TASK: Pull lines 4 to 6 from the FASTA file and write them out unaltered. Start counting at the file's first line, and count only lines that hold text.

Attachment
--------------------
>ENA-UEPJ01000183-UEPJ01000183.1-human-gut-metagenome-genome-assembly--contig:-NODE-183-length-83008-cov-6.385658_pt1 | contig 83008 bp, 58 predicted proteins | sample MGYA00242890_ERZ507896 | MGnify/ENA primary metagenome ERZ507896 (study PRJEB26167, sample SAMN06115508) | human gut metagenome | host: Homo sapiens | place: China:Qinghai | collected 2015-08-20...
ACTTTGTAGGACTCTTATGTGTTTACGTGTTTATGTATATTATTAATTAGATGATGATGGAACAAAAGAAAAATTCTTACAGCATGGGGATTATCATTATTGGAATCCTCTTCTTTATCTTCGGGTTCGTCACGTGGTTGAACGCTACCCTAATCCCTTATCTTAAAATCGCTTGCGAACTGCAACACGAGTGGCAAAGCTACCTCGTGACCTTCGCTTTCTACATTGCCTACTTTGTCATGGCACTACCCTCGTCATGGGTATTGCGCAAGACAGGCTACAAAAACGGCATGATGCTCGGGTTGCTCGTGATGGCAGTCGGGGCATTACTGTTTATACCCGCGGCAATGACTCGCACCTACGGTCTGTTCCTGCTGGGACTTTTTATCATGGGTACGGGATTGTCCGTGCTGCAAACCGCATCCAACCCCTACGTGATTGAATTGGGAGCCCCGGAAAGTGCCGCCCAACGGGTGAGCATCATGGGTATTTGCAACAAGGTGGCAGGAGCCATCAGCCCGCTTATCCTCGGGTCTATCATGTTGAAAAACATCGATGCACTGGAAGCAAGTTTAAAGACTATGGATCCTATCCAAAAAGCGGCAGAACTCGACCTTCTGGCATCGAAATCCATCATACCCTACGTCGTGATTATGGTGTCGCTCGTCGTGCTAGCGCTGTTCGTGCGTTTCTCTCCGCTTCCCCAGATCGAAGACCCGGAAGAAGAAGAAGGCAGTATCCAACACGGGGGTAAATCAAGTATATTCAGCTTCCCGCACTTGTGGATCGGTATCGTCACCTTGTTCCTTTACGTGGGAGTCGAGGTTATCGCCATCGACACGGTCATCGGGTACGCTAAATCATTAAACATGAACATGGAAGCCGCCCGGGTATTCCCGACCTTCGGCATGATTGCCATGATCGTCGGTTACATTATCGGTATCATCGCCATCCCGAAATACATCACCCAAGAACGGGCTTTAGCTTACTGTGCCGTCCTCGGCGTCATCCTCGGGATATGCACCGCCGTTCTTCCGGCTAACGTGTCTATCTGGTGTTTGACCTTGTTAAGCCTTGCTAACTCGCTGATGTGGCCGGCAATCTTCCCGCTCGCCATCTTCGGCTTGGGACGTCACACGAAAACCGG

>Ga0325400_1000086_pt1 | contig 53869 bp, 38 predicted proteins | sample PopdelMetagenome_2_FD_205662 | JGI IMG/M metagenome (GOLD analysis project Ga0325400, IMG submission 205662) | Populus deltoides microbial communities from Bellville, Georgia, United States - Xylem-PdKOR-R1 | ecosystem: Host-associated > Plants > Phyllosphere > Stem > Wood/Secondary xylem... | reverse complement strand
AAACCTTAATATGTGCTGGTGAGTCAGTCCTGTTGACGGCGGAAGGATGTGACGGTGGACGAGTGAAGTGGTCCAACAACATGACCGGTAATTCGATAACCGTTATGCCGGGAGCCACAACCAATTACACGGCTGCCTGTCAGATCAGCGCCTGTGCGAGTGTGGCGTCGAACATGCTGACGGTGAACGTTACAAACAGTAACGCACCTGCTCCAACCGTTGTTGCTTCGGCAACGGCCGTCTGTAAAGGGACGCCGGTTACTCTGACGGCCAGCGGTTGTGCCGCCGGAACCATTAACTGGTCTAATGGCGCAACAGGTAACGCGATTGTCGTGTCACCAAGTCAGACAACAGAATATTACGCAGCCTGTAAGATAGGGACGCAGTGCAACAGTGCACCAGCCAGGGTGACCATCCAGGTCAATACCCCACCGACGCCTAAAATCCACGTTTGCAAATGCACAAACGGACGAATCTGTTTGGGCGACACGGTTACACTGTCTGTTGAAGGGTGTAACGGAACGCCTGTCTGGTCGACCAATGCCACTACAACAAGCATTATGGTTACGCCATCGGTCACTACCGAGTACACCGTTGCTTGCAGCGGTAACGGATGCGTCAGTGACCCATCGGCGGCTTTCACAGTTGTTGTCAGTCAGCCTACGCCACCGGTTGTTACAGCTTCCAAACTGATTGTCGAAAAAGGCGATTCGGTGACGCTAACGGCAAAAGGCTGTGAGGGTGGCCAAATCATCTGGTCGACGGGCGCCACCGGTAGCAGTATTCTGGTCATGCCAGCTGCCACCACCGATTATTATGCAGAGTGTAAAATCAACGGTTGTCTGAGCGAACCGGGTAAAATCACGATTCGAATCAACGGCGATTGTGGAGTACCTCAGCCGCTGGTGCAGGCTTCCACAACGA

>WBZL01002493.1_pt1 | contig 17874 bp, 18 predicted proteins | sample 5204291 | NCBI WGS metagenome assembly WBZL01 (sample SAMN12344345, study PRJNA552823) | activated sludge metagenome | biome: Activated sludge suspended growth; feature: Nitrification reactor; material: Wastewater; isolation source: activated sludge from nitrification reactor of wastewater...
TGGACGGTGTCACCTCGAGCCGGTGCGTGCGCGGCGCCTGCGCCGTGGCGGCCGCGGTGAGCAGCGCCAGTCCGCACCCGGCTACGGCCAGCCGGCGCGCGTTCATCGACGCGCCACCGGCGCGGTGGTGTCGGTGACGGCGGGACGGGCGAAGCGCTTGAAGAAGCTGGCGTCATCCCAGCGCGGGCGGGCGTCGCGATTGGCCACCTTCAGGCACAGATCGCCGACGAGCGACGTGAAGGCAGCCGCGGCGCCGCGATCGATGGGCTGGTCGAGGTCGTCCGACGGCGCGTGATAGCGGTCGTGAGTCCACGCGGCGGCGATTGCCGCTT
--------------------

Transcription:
AAACCTTAATATGTGCTGGTGAGTCAGTCCTGTTGACGGCGGAAGGATGTGACGGTGGACGAGTGAAGTGGTCCAACAACATGACCGGTAATTCGATAACCGTTATGCCGGGAGCCACAACCAATTACACGGCTGCCTGTCAGATCAGCGCCTGTGCGAGTGTGGCGTCGAACATGCTGACGGTGAACGTTACAAACAGTAACGCACCTGCTCCAACCGTTGTTGCTTCGGCAACGGCCGTCTGTAAAGGGACGCCGGTTACTCTGACGGCCAGCGGTTGTGCCGCCGGAACCATTAACTGGTCTAATGGCGCAACAGGTAACGCGATTGTCGTGTCACCAAGTCAGACAACAGAATATTACGCAGCCTGTAAGATAGGGACGCAGTGCAACAGTGCACCAGCCAGGGTGACCATCCAGGTCAATACCCCACCGACGCCTAAAATCCACGTTTGCAAATGCACAAACGGACGAATCTGTTTGGGCGACACGGTTACACTGTCTGTTGAAGGGTGTAACGGAACGCCTGTCTGGTCGACCAATGCCACTACAACAAGCATTATGGTTACGCCATCGGTCACTACCGAGTACACCGTTGCTTGCAGCGGTAACGGATGCGTCAGTGACCCATCGGCGGCTTTCACAGTTGTTGTCAGTCAGCCTACGCCACCGGTTGTTACAGCTTCCAAACTGATTGTCGAAAAAGGCGATTCGGTGACGCTAACGGCAAAAGGCTGTGAGGGTGGCCAAATCATCTGGTCGACGGGCGCCACCGGTAGCAGTATTCTGGTCATGCCAGCTGCCACCACCGATTATTATGCAGAGTGTAAAATCAACGGTTGTCTGAGCGAACCGGGTAAAATCACGATTCGAATCAACGGCGATTGTGGAGTACCTCAGCCGCTGGTGCAGGCTTCCACAACGA

>WBZL01002493.1_pt1 | contig 17874 bp, 18 predicted proteins | sample 5204291 | NCBI WGS metagenome assembly WBZL01 (sample SAMN12344345, study PRJNA552823) | activated sludge metagenome | biome: Activated sludge suspended growth; feature: Nitrification reactor; material: Wastewater; isolation source: activated sludge from nitrification reactor of wastewater...
TGGACGGTGTCACCTCGAGCCGGTGCGTGCGCGGCGCCTGCGCCGTGGCGGCCGCGGTGAGCAGCGCCAGTCCGCACCCGGCTACGGCCAGCCGGCGCGCGTTCATCGACGCGCCACCGGCGCGGTGGTGTCGGTGACGGCGGGACGGGCGAAGCGCTTGAAGAAGCTGGCGTCATCCCAGCGCGGGCGGGCGTCGCGATTGGCCACCTTCAGGCACAGATCGCCGACGAGCGACGTGAAGGCAGCCGCGGCGCCGCGATCGATGGGCTGGTCGAGGTCGTCCGACGGCGCGTGATAGCGGTCGTGAGTCCACGCGGCGGCGATTGCCGCTT